The hippies and other counterculture movements weren’t the only groups to experiment with mind-altering substances. Starting in 1953, the Central Intelligence Agency conducted research on psychedelic drugs as part of a top-secret behavior modification program codenamed MK-ULTRA. This bizarre project saw the CIA undertake an extensive—and ethically dubious—series of psychological experiments involving hypnosis, shock therapy, interrogation and hallucinogens like LSD.
MK-ULTRA’s LSD experiments were initially done on willing volunteers—novelist Ken Kesey was a famous participant—but they later took a more sinister turn. The CIA believed that a tasteless, odorless compound like LSD might be used as a truth serum or psychological weapon in the cloak-and-dagger operations of the Cold War, and they even concocted schemes to dose Cuban leader Fidel Castro. To observe the effects of the drug on unwitting subjects, they secretly administered LSD to hundreds of mental patients, prisoners, foreign nationals and private American citizens without their consent. In one particularly audacious eight-year program called “Operation Midnight Climax,” the agency set up a string of brothels in San Francisco. Prostitutes would dose their unsuspecting clients, and CIA agents would then monitor the men’s behavior from behind two-way mirrors. These government acid tests would continue through most of the 1950s and early 1960s, but the mind-bending effects of LSD were ultimately deemed too unpredictable and unwieldy for use in the field. Many of the test subjects experienced adverse psychological reactions, and at least one—a biochemist named Frank Olson—died under mysterious circumstances only days after ingesting the drug.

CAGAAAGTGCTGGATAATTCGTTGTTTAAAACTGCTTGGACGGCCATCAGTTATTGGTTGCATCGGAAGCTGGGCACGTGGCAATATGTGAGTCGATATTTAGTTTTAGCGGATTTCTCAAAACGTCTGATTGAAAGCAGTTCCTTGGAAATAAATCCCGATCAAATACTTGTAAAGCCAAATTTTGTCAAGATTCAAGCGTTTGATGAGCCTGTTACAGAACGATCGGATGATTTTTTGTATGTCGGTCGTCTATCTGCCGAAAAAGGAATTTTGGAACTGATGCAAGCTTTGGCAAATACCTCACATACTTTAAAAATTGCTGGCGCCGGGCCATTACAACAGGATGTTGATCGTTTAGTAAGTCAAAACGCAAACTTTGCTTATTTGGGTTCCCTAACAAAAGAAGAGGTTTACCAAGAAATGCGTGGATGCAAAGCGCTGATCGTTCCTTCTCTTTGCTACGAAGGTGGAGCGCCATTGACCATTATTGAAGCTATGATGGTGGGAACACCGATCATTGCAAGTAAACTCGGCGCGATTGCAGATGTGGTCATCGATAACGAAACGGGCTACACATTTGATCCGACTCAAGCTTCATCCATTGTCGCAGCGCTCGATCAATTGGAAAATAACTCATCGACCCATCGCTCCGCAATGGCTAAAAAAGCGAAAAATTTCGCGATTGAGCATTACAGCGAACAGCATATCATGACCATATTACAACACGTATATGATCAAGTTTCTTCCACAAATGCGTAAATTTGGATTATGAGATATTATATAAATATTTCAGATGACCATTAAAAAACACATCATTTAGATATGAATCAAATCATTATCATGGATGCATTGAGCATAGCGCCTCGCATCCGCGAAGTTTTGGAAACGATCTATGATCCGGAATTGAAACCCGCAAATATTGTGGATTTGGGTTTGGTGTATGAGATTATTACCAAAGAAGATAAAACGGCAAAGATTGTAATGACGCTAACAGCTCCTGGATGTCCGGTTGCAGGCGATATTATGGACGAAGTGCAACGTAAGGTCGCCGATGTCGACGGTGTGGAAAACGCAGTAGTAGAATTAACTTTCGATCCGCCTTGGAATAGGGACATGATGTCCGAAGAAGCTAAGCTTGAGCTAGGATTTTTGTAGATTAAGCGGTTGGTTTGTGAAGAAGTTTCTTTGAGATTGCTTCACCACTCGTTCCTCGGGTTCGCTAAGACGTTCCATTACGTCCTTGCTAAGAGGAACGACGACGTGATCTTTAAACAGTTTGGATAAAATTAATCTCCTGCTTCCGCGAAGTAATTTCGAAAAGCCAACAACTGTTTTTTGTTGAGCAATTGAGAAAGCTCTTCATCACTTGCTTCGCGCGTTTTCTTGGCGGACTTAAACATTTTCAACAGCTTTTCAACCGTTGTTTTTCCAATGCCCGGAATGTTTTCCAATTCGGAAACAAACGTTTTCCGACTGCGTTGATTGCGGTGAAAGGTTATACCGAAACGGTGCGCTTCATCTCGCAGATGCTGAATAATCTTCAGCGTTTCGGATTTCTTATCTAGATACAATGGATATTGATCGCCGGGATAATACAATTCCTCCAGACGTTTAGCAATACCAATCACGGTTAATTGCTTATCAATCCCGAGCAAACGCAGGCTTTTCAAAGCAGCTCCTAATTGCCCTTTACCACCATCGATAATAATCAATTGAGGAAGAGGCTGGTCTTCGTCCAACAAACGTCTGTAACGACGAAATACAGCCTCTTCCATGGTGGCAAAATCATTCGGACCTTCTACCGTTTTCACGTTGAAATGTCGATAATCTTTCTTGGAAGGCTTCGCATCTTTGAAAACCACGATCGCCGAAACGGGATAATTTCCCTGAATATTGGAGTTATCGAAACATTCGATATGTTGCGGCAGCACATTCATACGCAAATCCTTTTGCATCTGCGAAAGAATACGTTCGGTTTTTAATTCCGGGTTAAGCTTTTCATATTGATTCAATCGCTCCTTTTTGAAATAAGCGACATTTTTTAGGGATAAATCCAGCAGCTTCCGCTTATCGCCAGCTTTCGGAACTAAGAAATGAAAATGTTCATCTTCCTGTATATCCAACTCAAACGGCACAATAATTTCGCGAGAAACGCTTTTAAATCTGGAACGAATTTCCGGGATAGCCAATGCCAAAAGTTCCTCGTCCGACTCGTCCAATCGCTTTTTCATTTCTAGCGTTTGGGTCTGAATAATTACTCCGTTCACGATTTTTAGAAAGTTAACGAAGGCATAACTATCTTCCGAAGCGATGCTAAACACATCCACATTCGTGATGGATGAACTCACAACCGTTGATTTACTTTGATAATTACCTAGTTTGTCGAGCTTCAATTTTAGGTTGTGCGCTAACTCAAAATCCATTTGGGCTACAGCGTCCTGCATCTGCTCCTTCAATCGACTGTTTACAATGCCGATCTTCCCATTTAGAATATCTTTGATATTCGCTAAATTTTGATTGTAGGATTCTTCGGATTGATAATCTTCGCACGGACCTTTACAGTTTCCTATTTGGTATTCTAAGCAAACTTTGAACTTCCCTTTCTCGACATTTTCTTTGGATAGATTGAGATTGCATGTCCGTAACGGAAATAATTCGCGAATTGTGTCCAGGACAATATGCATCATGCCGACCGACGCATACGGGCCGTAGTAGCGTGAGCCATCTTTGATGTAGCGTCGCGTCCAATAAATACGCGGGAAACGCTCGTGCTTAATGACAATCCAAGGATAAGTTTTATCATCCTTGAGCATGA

Project MK-ULTRA was scaled back extensively and then terminated in the late 1960s, and the CIA destroyed most of the program’s records in 1973. A cache of surviving documents relating to the agency’s “mind control” program was eventually discovered and revealed to the public in 1977, but the full extent of the government’s psychedelic experimentation remains uncertain.